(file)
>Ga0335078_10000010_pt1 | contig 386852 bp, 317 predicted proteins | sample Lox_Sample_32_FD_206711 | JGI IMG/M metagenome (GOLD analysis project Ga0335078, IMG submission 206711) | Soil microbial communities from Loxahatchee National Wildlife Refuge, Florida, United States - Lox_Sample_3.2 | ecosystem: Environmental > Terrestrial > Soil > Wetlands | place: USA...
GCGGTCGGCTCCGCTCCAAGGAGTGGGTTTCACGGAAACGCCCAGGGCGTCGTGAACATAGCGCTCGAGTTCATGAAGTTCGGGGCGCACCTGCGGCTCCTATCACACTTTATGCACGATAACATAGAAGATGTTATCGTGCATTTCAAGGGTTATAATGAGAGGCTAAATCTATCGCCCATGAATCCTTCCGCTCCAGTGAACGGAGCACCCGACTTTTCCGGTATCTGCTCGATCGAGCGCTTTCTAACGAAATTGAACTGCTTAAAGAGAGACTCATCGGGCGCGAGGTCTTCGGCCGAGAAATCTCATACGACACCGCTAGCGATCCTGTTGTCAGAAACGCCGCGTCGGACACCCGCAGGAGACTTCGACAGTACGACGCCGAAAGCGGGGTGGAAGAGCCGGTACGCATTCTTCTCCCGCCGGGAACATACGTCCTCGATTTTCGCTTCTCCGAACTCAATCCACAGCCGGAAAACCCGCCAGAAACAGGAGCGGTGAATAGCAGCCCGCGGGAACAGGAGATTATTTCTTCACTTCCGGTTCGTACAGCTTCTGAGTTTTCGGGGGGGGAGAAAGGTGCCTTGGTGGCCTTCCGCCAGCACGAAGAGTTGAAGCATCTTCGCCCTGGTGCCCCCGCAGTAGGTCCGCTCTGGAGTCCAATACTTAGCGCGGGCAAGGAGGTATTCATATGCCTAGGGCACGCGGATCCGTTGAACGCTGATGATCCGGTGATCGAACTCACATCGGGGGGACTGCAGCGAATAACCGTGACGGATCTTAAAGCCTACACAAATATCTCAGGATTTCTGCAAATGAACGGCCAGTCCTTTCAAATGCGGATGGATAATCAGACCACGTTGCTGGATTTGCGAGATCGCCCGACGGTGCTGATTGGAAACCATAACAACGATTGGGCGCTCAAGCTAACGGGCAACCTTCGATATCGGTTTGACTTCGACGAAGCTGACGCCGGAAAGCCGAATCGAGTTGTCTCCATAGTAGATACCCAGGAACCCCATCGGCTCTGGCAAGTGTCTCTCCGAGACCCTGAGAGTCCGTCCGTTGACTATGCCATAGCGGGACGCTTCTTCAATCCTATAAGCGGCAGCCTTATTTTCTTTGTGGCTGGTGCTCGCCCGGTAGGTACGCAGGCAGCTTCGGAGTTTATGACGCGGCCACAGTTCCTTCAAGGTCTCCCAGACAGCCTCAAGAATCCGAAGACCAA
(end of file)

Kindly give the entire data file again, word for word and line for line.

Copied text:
>Ga0335078_10000010_pt1 | contig 386852 bp, 317 predicted proteins | sample Lox_Sample_32_FD_206711 | JGI IMG/M metagenome (GOLD analysis project Ga0335078, IMG submission 206711) | Soil microbial communities from Loxahatchee National Wildlife Refuge, Florida, United States - Lox_Sample_3.2 | ecosystem: Environmental > Terrestrial > Soil > Wetlands | place: USA...
GCGGTCGGCTCCGCTCCAAGGAGTGGGTTTCACGGAAACGCCCAGGGCGTCGTGAACATAGCGCTCGAGTTCATGAAGTTCGGGGCGCACCTGCGGCTCCTATCACACTTTATGCACGATAACATAGAAGATGTTATCGTGCATTTCAAGGGTTATAATGAGAGGCTAAATCTATCGCCCATGAATCCTTCCGCTCCAGTGAACGGAGCACCCGACTTTTCCGGTATCTGCTCGATCGAGCGCTTTCTAACGAAATTGAACTGCTTAAAGAGAGACTCATCGGGCGCGAGGTCTTCGGCCGAGAAATCTCATACGACACCGCTAGCGATCCTGTTGTCAGAAACGCCGCGTCGGACACCCGCAGGAGACTTCGACAGTACGACGCCGAAAGCGGGGTGGAAGAGCCGGTACGCATTCTTCTCCCGCCGGGAACATACGTCCTCGATTTTCGCTTCTCCGAACTCAATCCACAGCCGGAAAACCCGCCAGAAACAGGAGCGGTGAATAGCAGCCCGCGGGAACAGGAGATTATTTCTTCACTTCCGGTTCGTACAGCTTCTGAGTTTTCGGGGGGGGAGAAAGGTGCCTTGGTGGCCTTCCGCCAGCACGAAGAGTTGAAGCATCTTCGCCCTGGTGCCCCCGCAGTAGGTCCGCTCTGGAGTCCAATACTTAGCGCGGGCAAGGAGGTATTCATATGCCTAGGGCACGCGGATCCGTTGAACGCTGATGATCCGGTGATCGAACTCACATCGGGGGGACTGCAGCGAATAACCGTGACGGATCTTAAAGCCTACACAAATATCTCAGGATTTCTGCAAATGAACGGCCAGTCCTTTCAAATGCGGATGGATAATCAGACCACGTTGCTGGATTTGCGAGATCGCCCGACGGTGCTGATTGGAAACCATAACAACGATTGGGCGCTCAAGCTAACGGGCAACCTTCGATATCGGTTTGACTTCGACGAAGCTGACGCCGGAAAGCCGAATCGAGTTGTCTCCATAGTAGATACCCAGGAACCCCATCGGCTCTGGCAAGTGTCTCTCCGAGACCCTGAGAGTCCGTCCGTTGACTATGCCATAGCGGGACGCTTCTTCAATCCTATAAGCGGCAGCCTTATTTTCTTTGTGGCTGGTGCTCGCCCGGTAGGTACGCAGGCAGCTTCGGAGTTTATGACGCGGCCACAGTTCCTTCAAGGTCTCCCAGACAGCCTCAAGAATCCGAAGACCAA